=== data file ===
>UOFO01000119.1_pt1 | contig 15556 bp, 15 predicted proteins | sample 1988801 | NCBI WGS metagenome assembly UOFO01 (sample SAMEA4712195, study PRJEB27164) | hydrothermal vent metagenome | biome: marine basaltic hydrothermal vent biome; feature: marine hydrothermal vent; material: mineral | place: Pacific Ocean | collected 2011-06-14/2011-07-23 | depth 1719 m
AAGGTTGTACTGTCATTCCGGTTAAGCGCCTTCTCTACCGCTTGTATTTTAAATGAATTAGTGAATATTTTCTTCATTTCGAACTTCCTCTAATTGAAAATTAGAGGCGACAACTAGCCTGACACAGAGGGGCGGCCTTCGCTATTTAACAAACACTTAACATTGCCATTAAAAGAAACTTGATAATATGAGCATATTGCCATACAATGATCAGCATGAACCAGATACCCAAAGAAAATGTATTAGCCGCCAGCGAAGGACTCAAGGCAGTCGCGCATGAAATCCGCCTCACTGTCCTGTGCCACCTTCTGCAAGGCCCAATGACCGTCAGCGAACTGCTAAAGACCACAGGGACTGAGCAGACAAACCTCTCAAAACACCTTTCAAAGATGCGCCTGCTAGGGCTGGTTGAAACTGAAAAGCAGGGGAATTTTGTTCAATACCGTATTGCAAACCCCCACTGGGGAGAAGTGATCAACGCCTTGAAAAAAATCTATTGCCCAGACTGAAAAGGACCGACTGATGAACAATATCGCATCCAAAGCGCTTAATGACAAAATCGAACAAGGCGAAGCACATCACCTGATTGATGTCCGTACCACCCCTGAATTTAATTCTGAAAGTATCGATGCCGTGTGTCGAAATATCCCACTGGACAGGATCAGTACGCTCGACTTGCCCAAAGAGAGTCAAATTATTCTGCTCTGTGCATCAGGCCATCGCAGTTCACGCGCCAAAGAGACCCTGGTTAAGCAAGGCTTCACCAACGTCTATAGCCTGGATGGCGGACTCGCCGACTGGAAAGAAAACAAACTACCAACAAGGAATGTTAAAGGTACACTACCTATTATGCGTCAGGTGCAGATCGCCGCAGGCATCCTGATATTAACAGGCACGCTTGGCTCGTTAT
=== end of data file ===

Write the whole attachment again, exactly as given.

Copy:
>UOFO01000119.1_pt1 | contig 15556 bp, 15 predicted proteins | sample 1988801 | NCBI WGS metagenome assembly UOFO01 (sample SAMEA4712195, study PRJEB27164) | hydrothermal vent metagenome | biome: marine basaltic hydrothermal vent biome; feature: marine hydrothermal vent; material: mineral | place: Pacific Ocean | collected 2011-06-14/2011-07-23 | depth 1719 m
AAGGTTGTACTGTCATTCCGGTTAAGCGCCTTCTCTACCGCTTGTATTTTAAATGAATTAGTGAATATTTTCTTCATTTCGAACTTCCTCTAATTGAAAATTAGAGGCGACAACTAGCCTGACACAGAGGGGCGGCCTTCGCTATTTAACAAACACTTAACATTGCCATTAAAAGAAACTTGATAATATGAGCATATTGCCATACAATGATCAGCATGAACCAGATACCCAAAGAAAATGTATTAGCCGCCAGCGAAGGACTCAAGGCAGTCGCGCATGAAATCCGCCTCACTGTCCTGTGCCACCTTCTGCAAGGCCCAATGACCGTCAGCGAACTGCTAAAGACCACAGGGACTGAGCAGACAAACCTCTCAAAACACCTTTCAAAGATGCGCCTGCTAGGGCTGGTTGAAACTGAAAAGCAGGGGAATTTTGTTCAATACCGTATTGCAAACCCCCACTGGGGAGAAGTGATCAACGCCTTGAAAAAAATCTATTGCCCAGACTGAAAAGGACCGACTGATGAACAATATCGCATCCAAAGCGCTTAATGACAAAATCGAACAAGGCGAAGCACATCACCTGATTGATGTCCGTACCACCCCTGAATTTAATTCTGAAAGTATCGATGCCGTGTGTCGAAATATCCCACTGGACAGGATCAGTACGCTCGACTTGCCCAAAGAGAGTCAAATTATTCTGCTCTGTGCATCAGGCCATCGCAGTTCACGCGCCAAAGAGACCCTGGTTAAGCAAGGCTTCACCAACGTCTATAGCCTGGATGGCGGACTCGCCGACTGGAAAGAAAACAAACTACCAACAAGGAATGTTAAAGGTACACTACCTATTATGCGTCAGGTGCAGATCGCCGCAGGCATCCTGATATTAACAGGCACGCTTGGCTCGTTAT